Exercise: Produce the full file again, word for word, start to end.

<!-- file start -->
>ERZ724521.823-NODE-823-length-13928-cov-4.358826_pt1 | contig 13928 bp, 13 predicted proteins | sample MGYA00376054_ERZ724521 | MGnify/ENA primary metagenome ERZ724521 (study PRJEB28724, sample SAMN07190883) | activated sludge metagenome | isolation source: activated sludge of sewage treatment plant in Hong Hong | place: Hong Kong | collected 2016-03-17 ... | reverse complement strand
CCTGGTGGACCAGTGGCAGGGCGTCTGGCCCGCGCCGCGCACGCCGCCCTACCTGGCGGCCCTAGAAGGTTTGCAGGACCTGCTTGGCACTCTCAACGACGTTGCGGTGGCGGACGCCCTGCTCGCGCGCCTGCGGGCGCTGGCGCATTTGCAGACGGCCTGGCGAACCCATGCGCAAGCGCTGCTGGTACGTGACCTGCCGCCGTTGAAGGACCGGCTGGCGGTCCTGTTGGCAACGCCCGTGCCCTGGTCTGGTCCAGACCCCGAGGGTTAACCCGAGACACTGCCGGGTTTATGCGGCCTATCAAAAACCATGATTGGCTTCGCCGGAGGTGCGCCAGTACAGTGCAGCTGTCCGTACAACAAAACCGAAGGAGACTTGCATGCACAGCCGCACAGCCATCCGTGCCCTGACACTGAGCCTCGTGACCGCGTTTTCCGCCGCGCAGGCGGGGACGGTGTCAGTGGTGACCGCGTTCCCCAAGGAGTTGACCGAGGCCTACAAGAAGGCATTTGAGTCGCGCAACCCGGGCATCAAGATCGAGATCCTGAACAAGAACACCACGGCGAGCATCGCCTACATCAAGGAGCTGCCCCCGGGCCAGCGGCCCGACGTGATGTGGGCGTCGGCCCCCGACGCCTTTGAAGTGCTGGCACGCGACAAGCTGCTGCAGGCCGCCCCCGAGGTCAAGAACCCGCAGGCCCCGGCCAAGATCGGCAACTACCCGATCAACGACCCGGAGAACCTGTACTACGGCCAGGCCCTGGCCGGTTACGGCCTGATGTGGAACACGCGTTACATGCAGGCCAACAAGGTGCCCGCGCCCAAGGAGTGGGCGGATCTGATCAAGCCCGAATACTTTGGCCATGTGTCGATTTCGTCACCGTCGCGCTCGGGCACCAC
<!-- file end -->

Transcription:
>ERZ724521.823-NODE-823-length-13928-cov-4.358826_pt1 | contig 13928 bp, 13 predicted proteins | sample MGYA00376054_ERZ724521 | MGnify/ENA primary metagenome ERZ724521 (study PRJEB28724, sample SAMN07190883) | activated sludge metagenome | isolation source: activated sludge of sewage treatment plant in Hong Hong | place: Hong Kong | collected 2016-03-17 ... | reverse complement strand
CCTGGTGGACCAGTGGCAGGGCGTCTGGCCCGCGCCGCGCACGCCGCCCTACCTGGCGGCCCTAGAAGGTTTGCAGGACCTGCTTGGCACTCTCAACGACGTTGCGGTGGCGGACGCCCTGCTCGCGCGCCTGCGGGCGCTGGCGCATTTGCAGACGGCCTGGCGAACCCATGCGCAAGCGCTGCTGGTACGTGACCTGCCGCCGTTGAAGGACCGGCTGGCGGTCCTGTTGGCAACGCCCGTGCCCTGGTCTGGTCCAGACCCCGAGGGTTAACCCGAGACACTGCCGGGTTTATGCGGCCTATCAAAAACCATGATTGGCTTCGCCGGAGGTGCGCCAGTACAGTGCAGCTGTCCGTACAACAAAACCGAAGGAGACTTGCATGCACAGCCGCACAGCCATCCGTGCCCTGACACTGAGCCTCGTGACCGCGTTTTCCGCCGCGCAGGCGGGGACGGTGTCAGTGGTGACCGCGTTCCCCAAGGAGTTGACCGAGGCCTACAAGAAGGCATTTGAGTCGCGCAACCCGGGCATCAAGATCGAGATCCTGAACAAGAACACCACGGCGAGCATCGCCTACATCAAGGAGCTGCCCCCGGGCCAGCGGCCCGACGTGATGTGGGCGTCGGCCCCCGACGCCTTTGAAGTGCTGGCACGCGACAAGCTGCTGCAGGCCGCCCCCGAGGTCAAGAACCCGCAGGCCCCGGCCAAGATCGGCAACTACCCGATCAACGACCCGGAGAACCTGTACTACGGCCAGGCCCTGGCCGGTTACGGCCTGATGTGGAACACGCGTTACATGCAGGCCAACAAGGTGCCCGCGCCCAAGGAGTGGGCGGATCTGATCAAGCCCGAATACTTTGGCCATGTGTCGATTTCGTCACCGTCGCGCTCGGGCACCAC